British travellers abroad are being overcharged by up to ?500 million per year by paying in sterling on card purchases.
Customers are often asked if they would like to pay in Sterling rather than local currency by retail outlets and even cash machines, which seems familiar and attractive to them. However, the exchange rates being applied to these transactions are very poor.
Analysis carried out by the BBC has found that these poor exchange rates amount to the equivalent of the customers being charged an additional 6 per cent per transaction, amounting to around ?500 million for UK travellers over a year.
Offering the option to pay in Sterling – which is known as dynamic currency conversion – is perfectly legal in the UK and Europe, providing the retail outlet displays the exchange rate being applied before payment is made.
However, critics of the practice have said that the rates are often shown in an unfamiliar way, and it is difficult to assess the true cost of an exchange rate on the spot.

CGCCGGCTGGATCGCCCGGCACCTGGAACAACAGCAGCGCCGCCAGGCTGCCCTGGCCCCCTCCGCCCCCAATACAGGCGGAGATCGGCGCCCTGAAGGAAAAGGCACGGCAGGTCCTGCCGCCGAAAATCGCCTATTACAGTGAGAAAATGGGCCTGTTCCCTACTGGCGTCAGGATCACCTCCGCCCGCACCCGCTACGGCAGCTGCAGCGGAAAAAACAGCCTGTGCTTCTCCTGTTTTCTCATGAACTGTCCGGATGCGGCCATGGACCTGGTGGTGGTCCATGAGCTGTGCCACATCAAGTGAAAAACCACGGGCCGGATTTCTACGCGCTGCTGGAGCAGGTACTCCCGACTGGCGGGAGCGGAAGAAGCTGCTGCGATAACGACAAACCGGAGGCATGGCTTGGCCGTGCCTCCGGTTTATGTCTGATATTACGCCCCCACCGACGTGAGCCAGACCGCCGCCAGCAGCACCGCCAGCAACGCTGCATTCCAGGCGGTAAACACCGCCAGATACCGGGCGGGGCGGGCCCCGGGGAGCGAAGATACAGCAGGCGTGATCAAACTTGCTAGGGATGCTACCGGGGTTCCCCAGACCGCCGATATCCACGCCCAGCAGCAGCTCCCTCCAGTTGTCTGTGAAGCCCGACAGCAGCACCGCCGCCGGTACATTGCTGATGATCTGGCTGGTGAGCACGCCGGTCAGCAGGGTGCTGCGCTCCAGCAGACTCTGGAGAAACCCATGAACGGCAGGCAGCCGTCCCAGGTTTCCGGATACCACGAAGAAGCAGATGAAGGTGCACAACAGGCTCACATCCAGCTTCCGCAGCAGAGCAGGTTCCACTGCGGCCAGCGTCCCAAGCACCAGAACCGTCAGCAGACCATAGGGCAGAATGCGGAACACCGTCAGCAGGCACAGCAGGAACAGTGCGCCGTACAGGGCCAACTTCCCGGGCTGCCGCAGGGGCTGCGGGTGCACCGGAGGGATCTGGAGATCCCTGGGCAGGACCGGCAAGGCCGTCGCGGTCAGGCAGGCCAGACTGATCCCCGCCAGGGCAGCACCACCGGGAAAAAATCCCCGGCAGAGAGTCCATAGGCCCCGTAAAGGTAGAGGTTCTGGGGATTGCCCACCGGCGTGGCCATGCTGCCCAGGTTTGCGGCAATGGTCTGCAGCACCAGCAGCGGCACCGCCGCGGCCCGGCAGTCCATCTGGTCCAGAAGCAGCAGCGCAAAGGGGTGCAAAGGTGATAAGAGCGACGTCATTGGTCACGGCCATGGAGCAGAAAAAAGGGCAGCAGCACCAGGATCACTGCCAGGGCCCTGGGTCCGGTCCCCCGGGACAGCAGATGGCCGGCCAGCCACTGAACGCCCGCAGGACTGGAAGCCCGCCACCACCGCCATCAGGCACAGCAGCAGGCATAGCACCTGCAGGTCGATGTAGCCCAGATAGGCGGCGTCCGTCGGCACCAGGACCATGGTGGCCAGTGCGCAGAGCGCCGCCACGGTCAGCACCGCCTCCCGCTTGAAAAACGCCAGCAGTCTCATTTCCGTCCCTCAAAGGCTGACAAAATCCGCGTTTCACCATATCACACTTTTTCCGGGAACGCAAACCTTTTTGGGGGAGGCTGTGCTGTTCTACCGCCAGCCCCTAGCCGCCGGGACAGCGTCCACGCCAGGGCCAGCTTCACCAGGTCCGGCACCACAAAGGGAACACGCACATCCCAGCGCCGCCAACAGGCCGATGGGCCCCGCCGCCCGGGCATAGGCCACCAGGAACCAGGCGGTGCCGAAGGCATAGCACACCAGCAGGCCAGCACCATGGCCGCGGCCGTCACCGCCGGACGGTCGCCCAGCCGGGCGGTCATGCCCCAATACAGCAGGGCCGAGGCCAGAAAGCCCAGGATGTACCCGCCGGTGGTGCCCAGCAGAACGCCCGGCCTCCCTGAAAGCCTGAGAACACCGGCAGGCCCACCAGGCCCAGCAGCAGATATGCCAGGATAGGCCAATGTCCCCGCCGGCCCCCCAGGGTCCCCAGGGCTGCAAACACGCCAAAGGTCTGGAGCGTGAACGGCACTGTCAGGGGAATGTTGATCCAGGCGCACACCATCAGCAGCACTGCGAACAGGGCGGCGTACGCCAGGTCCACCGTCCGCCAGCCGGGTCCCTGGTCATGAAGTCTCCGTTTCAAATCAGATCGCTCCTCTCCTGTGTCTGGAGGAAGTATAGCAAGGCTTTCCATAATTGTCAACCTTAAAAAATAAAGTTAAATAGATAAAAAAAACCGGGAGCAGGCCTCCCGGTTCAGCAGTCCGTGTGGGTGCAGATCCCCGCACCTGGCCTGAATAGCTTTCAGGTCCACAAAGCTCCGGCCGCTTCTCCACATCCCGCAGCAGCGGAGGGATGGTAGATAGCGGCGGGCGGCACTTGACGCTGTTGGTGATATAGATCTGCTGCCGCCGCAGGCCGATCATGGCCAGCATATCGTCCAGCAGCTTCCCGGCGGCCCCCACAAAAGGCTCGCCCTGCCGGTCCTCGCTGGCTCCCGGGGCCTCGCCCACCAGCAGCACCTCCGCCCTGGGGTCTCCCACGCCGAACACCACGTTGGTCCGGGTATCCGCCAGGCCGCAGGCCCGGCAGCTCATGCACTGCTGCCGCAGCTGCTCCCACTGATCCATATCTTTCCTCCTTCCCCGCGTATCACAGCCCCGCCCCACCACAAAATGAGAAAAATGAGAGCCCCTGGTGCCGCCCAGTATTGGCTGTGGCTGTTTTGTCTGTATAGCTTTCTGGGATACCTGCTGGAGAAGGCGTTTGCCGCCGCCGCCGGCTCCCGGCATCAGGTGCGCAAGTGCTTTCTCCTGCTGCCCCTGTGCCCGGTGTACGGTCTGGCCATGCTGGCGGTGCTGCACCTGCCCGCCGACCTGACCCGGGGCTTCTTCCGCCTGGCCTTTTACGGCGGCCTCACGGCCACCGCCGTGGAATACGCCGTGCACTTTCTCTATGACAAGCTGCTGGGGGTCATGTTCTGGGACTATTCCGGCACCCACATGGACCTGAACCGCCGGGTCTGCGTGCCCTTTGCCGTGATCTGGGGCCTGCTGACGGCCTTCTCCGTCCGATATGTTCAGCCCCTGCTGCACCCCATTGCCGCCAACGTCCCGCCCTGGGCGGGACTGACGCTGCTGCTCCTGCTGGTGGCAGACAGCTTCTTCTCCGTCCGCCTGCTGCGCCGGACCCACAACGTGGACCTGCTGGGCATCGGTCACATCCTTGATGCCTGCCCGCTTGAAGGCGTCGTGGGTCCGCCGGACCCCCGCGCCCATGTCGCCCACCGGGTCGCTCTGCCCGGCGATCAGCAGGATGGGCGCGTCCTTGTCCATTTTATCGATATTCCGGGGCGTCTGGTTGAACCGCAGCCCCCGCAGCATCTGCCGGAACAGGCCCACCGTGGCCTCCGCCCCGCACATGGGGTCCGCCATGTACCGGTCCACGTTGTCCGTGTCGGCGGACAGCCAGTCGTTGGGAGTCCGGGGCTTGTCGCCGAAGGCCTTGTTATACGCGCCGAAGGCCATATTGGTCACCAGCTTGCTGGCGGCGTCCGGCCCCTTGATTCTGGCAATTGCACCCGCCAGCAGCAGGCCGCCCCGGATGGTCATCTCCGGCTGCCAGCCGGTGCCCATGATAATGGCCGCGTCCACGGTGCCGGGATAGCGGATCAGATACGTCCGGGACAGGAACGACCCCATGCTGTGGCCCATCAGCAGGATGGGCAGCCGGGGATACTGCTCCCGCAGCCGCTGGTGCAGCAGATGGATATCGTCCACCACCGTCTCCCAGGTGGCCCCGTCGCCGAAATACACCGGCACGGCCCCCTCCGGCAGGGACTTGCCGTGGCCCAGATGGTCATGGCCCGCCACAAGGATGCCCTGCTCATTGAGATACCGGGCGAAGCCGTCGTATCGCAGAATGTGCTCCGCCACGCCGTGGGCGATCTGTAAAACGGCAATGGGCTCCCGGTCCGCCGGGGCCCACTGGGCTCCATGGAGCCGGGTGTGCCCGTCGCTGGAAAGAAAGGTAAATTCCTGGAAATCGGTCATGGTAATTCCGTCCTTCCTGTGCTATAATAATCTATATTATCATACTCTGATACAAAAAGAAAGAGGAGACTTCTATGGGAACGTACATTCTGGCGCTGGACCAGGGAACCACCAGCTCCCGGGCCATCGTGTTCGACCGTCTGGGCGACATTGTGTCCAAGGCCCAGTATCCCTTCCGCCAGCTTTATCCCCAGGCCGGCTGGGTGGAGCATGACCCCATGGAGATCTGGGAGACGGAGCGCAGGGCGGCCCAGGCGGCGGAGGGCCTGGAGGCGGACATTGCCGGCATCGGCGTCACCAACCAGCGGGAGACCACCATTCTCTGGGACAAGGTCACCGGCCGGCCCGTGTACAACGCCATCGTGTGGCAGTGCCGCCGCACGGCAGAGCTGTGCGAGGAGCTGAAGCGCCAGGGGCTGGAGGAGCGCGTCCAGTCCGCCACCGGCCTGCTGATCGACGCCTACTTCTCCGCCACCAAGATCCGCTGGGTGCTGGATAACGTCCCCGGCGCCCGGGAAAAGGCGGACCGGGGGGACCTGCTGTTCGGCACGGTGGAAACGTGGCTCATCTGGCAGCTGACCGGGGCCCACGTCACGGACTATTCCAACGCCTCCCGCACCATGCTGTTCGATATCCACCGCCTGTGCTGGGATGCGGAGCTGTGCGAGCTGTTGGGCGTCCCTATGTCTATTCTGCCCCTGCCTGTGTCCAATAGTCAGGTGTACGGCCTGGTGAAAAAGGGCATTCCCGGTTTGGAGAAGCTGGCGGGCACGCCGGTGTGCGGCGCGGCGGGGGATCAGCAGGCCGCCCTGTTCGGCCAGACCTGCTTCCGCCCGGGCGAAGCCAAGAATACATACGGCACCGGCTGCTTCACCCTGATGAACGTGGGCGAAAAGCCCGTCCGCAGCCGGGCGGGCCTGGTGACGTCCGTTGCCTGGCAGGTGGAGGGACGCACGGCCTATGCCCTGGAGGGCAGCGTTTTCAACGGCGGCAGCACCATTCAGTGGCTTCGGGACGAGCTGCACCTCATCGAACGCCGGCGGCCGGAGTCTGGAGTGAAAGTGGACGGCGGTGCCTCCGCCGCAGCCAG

In the Netherlands for example, the charges are so high that they are being investigated by Dutch consumer organisation Consumentenbond.
Many of the shops, cafes, and bars in the popular tourist city of Amsterdam offer the service, but it can cost tourists up to 10 per cent per transaction.
Sandra de Jong from Consumentenbond said: ‘Let me warn those that are being offered to pay by card and the shop owner says: ‘Would you like me to give you the exchange rate of what it will be in pounds’ – don’t do it.’
The UK government announced recently that credit and debit card fees will be banned from next year, and all consumer-facing credit and debit fees, which can be as high as 20 per cent, will be outlawed from next year under an EU rule change.
However, British travellers abroad still need to be aware of poor exchange rates offered.